Pets studied to develop disaster forecasting
MPI-AB joins forces with GPS pet tracking company - Tractive - to explore if dogs and cats can detect natural disasters before they happen.
The Max Planck Institute of Animal Behavior (MPI-AB) is collaborating with Tractive, a global provider of GPS and wellness tracking solutions for dogs and cats, to use real-time animal activity data from almost a million pet GPS trackers in the field. The collaboration will give rise to new insights into the health and behavior of pets—and will even help to determine if pet behavior could act as a pre-warning system for natural disasters, such as earthquakes.
Pets as potential pre-warning system
Despite advances in science and technology, no major earthquake has ever been reliably predicted. But for millennia, people across the globe have reported that animals behave unusually hours before earthquakes. These reports of animals detecting disasters are difficult to confirm scientifically: doing so requires animals to be continuously monitored before, during, and after disasters—and for that behavior to be relayed and analyzed in real time.
Now, Tractive and MPI-AB are partnering to develop AI algorithms that deliver real-time animal activity—providing the data urgently needed to determine whether pet animals could act as a pre-warning system.
"We are very excited to be working with the Max Planck Institute of Animal Behavior on this important research," said Tractive CEO, Michael Hurnaus. "Our goal is to provide pet parents with reliable, real-time information about their pets' health and behavior, and this collaboration offers the potential to unlock new insights into pets' behavior based on the activity data retrieved from almost a million Tractive pet trackers around the world.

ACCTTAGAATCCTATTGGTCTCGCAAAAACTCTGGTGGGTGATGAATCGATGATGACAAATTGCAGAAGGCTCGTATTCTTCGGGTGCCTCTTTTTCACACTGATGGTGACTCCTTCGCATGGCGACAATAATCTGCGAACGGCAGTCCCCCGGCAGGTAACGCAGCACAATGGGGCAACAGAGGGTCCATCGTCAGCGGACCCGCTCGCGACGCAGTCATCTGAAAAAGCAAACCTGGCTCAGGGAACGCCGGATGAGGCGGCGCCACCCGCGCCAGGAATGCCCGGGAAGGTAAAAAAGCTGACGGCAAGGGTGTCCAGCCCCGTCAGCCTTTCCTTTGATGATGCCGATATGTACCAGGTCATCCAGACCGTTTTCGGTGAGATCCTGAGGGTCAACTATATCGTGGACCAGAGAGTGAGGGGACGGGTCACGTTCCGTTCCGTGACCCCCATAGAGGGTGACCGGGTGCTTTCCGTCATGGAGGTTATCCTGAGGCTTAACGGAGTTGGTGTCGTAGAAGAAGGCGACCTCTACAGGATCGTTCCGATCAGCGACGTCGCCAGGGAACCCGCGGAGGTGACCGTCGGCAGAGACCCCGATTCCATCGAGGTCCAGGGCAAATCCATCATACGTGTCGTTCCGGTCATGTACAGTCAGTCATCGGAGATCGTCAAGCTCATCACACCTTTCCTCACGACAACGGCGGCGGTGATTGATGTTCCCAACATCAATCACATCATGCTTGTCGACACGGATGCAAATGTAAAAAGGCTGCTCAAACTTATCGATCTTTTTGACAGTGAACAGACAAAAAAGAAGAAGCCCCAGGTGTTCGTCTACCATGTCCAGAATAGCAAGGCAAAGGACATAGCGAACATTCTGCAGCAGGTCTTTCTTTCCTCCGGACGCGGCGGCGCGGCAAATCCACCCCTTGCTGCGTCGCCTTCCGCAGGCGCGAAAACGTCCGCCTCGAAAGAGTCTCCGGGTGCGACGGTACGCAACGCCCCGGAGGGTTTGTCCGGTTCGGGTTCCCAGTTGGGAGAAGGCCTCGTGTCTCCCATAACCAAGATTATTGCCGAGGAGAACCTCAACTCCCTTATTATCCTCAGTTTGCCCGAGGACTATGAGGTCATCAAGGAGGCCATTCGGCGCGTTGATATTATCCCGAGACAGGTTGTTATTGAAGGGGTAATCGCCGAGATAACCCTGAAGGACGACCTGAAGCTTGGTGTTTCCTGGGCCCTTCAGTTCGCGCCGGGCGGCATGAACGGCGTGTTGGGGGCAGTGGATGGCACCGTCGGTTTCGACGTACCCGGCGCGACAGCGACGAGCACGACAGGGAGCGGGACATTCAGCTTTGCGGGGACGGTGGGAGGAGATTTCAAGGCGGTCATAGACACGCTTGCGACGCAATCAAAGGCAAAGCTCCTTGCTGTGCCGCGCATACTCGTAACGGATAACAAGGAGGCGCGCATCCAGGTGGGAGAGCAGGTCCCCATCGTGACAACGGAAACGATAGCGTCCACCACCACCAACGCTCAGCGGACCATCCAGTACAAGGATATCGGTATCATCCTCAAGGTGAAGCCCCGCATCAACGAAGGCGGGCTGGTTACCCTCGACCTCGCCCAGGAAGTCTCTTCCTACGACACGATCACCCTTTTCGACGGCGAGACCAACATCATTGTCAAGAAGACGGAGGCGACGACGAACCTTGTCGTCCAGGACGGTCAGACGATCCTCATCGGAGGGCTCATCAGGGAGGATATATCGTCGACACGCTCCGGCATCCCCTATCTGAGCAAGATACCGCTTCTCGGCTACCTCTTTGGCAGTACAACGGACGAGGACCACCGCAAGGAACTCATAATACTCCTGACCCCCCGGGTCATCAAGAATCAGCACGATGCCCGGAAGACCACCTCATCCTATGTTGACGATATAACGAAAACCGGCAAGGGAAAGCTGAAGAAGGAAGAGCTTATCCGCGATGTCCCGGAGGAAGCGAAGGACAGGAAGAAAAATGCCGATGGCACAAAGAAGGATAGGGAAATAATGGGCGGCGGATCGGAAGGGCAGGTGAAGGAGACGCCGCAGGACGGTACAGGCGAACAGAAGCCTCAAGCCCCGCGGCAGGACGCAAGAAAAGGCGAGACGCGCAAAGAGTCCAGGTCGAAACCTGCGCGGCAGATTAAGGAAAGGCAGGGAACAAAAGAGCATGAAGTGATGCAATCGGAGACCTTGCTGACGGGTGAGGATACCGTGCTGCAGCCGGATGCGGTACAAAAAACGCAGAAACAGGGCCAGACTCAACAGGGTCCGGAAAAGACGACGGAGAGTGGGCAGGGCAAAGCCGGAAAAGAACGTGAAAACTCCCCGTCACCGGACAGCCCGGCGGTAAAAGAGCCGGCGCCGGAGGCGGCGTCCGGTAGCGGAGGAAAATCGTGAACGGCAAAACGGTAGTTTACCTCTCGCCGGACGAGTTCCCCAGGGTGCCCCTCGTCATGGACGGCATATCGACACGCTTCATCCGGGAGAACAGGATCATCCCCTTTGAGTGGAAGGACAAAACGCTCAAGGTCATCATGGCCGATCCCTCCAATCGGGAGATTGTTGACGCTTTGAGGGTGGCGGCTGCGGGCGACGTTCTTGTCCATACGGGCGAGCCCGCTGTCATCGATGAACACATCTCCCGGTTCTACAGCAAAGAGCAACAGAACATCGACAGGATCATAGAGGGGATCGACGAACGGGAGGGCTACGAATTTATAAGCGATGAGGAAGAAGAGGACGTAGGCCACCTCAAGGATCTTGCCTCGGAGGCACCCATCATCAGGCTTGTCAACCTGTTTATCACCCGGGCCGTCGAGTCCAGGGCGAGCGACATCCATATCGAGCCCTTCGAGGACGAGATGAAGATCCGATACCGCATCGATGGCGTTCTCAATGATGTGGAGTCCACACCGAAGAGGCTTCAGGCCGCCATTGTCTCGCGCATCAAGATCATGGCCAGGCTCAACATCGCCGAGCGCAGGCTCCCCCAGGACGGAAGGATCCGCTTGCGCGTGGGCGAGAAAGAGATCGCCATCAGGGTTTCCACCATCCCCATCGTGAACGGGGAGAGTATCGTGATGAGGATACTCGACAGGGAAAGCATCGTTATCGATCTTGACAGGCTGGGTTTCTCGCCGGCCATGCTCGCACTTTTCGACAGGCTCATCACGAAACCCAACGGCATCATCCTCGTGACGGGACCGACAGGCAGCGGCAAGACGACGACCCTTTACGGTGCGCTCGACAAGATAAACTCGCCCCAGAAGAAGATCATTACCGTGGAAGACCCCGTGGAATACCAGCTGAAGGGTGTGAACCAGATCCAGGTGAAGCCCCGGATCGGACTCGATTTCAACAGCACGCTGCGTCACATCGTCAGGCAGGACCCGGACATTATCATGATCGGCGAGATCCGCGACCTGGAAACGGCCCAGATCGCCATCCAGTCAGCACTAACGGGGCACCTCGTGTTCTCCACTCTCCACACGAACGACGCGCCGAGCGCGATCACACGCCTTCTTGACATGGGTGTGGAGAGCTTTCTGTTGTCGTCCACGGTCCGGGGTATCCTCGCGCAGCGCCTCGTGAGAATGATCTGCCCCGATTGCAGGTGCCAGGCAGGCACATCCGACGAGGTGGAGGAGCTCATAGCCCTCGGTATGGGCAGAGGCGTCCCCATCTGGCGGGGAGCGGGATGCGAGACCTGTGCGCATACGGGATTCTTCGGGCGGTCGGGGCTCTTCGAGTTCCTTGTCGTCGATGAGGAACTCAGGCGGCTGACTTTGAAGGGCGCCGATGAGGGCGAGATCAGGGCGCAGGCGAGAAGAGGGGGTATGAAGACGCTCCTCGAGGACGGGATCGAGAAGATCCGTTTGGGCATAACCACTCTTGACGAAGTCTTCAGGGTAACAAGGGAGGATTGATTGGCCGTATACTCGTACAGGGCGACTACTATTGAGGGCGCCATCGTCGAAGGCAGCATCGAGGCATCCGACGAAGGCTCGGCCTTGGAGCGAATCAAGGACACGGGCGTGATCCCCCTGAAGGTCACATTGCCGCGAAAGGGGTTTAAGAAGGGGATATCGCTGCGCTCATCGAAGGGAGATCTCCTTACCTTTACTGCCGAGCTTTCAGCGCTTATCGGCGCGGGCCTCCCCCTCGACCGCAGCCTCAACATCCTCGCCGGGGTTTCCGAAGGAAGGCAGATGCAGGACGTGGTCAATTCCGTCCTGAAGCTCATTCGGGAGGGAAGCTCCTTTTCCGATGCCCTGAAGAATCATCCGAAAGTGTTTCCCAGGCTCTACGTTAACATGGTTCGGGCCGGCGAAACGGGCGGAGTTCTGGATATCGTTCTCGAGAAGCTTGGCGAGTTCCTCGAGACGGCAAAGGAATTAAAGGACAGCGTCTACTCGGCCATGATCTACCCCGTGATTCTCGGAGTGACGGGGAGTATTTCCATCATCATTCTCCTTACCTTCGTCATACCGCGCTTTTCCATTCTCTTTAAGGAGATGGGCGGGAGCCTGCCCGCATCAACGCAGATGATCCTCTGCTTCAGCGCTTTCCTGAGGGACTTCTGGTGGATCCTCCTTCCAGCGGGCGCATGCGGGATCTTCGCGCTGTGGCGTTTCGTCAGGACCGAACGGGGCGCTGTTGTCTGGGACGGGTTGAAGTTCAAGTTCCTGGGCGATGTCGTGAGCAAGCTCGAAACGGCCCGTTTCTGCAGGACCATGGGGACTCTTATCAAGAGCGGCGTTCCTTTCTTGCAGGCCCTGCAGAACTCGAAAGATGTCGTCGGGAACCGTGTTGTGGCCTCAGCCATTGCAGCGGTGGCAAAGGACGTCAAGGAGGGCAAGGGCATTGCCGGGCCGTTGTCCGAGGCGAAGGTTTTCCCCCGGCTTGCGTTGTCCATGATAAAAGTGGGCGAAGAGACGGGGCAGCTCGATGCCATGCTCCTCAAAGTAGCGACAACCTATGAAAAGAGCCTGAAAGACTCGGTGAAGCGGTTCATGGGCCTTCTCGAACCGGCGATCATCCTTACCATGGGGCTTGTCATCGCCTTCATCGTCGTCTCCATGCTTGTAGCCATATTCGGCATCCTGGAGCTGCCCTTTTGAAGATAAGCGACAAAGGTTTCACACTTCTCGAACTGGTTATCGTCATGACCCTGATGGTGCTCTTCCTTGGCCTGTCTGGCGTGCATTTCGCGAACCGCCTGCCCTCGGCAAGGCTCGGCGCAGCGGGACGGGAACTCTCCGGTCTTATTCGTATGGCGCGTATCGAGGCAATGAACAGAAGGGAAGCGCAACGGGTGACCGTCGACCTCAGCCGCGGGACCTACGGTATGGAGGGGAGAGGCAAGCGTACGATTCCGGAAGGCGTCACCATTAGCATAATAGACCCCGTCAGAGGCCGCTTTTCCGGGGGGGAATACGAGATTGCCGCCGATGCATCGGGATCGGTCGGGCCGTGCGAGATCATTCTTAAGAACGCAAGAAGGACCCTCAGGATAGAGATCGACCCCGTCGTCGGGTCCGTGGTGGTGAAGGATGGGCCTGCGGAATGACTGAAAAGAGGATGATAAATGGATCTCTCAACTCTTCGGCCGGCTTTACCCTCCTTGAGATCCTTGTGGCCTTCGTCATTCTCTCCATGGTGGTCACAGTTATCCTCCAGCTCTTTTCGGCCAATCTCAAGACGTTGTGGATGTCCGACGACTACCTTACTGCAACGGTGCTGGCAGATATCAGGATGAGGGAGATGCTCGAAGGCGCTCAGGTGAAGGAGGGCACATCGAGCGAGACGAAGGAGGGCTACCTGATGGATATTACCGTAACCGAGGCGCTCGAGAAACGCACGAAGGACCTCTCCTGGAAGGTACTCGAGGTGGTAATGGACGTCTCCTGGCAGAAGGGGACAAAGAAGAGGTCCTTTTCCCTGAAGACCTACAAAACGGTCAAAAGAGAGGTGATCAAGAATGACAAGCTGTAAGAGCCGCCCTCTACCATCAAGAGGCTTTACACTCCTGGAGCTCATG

“We also share the hope that pet activity data could contribute to developing a pre-warning system that would reduce the devastating human toll of natural disasters.”
Wikelski said: "We are proud to be working with Tractive on a project with such far reaching implications for public safety. Pets live where humans live, and Tractive's global network provides a powerful tool that will help us answer the essential question of whether animals can provide useful information for early warning disaster systems.”
AI-powered algorithm to see changes in animal's activity level
The Tractive trackers, equipped with an AI-powered VeDBA (Vectorial Dynamic Body Activity) algorithm, will provide the data necessary for the research. The VeDBA algorithm is designed to monitor and analyze changes in an animal's activity level, which may indicate that an animal is sick or stressed. The partnership with MPI-AB will allow for a more in-depth analysis of this data and the potential development of new algorithms. For the purposes of disaster forecasting, for example, these would include algorithms that automatically scan for sudden or unusual changes in activity of many pets in one location.
“If we see hundreds of pets acting unusually in one place, then we'd expect a major event to be hitting there in the near future,” says Wikelski. “That’s why this partnership with Tractive represents such a leap. For the first time, we have the tools to study this behavior in so many animals in so many locations around the world.”
About the Max Planck Institute of Animal Behavior
Max Planck Institute of Animal Behavior is one of the world's leading research institutions, focusing on studying the movement and decision-making of animals in the natural world. MPI-AB is at the forefront of quantitative, non-invasive techniques of collecting and analyzing behavioral data to reveal processes on local to global scales.
Tractive is the leading provider of GPS and health tracking solutions for dogs and cats. The company's mission is to help pet parents keep their pets safe, healthy, and happy. With millions of pets around the world, Tractive is dedicated to improving the lives of pets and their owners.
The team includes people of over 40 nationalities across Pasching (Austria) and Seattle (USA) working on the future of pet safety and well-being.